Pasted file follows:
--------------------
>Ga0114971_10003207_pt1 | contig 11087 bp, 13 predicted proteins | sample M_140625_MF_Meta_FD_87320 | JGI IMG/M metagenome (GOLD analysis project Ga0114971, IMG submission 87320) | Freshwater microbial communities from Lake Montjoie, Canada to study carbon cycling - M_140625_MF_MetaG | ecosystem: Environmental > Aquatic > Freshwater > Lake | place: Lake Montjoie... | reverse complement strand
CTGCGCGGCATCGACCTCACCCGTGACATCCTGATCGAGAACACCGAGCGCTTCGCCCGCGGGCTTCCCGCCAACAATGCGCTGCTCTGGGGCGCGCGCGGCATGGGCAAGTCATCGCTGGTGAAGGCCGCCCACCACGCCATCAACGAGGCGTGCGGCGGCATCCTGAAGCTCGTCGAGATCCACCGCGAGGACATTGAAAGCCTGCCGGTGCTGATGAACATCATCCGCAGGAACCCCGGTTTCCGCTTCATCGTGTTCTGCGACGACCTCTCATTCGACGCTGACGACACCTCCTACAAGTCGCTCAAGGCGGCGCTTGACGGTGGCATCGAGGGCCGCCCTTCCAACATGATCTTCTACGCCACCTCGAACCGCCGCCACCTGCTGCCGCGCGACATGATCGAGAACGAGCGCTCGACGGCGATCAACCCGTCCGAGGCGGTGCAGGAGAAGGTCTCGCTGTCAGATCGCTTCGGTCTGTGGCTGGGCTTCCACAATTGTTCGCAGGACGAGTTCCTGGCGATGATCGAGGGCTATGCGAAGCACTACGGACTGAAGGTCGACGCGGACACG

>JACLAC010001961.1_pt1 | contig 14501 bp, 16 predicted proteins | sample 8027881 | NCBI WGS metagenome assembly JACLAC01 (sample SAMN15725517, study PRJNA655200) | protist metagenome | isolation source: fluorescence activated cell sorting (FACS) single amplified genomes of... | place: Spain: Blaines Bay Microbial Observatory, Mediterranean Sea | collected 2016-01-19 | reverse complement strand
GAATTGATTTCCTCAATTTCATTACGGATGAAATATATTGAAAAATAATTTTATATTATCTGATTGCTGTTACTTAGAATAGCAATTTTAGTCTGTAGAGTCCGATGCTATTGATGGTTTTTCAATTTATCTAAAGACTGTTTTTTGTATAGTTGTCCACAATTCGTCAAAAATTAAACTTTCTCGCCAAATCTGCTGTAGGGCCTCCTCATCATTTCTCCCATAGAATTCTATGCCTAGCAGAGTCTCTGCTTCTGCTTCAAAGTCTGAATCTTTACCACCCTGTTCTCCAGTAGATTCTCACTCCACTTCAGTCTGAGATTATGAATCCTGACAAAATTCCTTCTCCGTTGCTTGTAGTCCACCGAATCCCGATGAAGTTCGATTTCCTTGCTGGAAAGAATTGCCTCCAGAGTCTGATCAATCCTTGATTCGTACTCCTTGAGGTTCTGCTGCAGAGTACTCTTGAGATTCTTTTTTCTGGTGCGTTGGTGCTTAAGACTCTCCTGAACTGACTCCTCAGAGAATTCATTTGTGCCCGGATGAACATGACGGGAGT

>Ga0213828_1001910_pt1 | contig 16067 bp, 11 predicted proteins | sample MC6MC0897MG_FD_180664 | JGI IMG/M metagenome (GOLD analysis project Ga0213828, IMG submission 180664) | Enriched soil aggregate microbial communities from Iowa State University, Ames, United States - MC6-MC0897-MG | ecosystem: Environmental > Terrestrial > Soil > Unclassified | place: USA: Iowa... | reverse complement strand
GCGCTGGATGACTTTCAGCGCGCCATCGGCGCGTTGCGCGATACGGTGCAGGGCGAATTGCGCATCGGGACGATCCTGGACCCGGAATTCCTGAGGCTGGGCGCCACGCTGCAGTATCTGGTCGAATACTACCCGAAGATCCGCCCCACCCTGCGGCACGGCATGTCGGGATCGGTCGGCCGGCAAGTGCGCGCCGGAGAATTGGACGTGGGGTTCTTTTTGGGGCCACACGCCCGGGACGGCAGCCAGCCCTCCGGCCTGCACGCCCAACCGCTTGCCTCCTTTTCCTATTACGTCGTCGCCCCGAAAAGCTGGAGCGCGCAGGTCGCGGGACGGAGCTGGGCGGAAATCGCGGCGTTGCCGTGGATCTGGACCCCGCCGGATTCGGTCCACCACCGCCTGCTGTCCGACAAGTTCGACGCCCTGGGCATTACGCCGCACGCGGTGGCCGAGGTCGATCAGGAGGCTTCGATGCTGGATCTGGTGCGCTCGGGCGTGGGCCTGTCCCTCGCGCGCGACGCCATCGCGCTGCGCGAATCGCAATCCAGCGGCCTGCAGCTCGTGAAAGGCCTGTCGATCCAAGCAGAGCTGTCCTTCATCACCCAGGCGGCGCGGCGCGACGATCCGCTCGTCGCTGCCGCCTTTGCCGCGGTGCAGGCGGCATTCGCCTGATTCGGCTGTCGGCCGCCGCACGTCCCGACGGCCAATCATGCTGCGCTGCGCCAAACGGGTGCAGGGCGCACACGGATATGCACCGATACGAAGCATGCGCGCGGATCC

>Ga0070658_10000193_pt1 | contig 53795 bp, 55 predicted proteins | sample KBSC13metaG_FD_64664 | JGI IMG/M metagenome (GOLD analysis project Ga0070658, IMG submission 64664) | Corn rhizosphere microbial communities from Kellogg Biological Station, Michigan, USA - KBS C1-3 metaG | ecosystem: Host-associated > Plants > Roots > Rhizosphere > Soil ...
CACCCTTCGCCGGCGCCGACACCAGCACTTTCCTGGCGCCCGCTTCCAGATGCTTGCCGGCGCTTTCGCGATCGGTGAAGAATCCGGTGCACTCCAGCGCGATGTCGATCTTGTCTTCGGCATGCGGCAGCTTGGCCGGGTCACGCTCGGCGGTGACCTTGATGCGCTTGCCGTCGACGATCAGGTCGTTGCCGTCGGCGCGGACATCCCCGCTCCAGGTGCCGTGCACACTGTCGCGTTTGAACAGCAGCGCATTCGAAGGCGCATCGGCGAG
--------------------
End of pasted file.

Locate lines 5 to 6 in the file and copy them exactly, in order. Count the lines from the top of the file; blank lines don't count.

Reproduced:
>Ga0213828_1001910_pt1 | contig 16067 bp, 11 predicted proteins | sample MC6MC0897MG_FD_180664 | JGI IMG/M metagenome (GOLD analysis project Ga0213828, IMG submission 180664) | Enriched soil aggregate microbial communities from Iowa State University, Ames, United States - MC6-MC0897-MG | ecosystem: Environmental > Terrestrial > Soil > Unclassified | place: USA: Iowa... | reverse complement strand
GCGCTGGATGACTTTCAGCGCGCCATCGGCGCGTTGCGCGATACGGTGCAGGGCGAATTGCGCATCGGGACGATCCTGGACCCGGAATTCCTGAGGCTGGGCGCCACGCTGCAGTATCTGGTCGAATACTACCCGAAGATCCGCCCCACCCTGCGGCACGGCATGTCGGGATCGGTCGGCCGGCAAGTGCGCGCCGGAGAATTGGACGTGGGGTTCTTTTTGGGGCCACACGCCCGGGACGGCAGCCAGCCCTCCGGCCTGCACGCCCAACCGCTTGCCTCCTTTTCCTATTACGTCGTCGCCCCGAAAAGCTGGAGCGCGCAGGTCGCGGGACGGAGCTGGGCGGAAATCGCGGCGTTGCCGTGGATCTGGACCCCGCCGGATTCGGTCCACCACCGCCTGCTGTCCGACAAGTTCGACGCCCTGGGCATTACGCCGCACGCGGTGGCCGAGGTCGATCAGGAGGCTTCGATGCTGGATCTGGTGCGCTCGGGCGTGGGCCTGTCCCTCGCGCGCGACGCCATCGCGCTGCGCGAATCGCAATCCAGCGGCCTGCAGCTCGTGAAAGGCCTGTCGATCCAAGCAGAGCTGTCCTTCATCACCCAGGCGGCGCGGCGCGACGATCCGCTCGTCGCTGCCGCCTTTGCCGCGGTGCAGGCGGCATTCGCCTGATTCGGCTGTCGGCCGCCGCACGTCCCGACGGCCAATCATGCTGCGCTGCGCCAAACGGGTGCAGGGCGCACACGGATATGCACCGATACGAAGCATGCGCGCGGATCC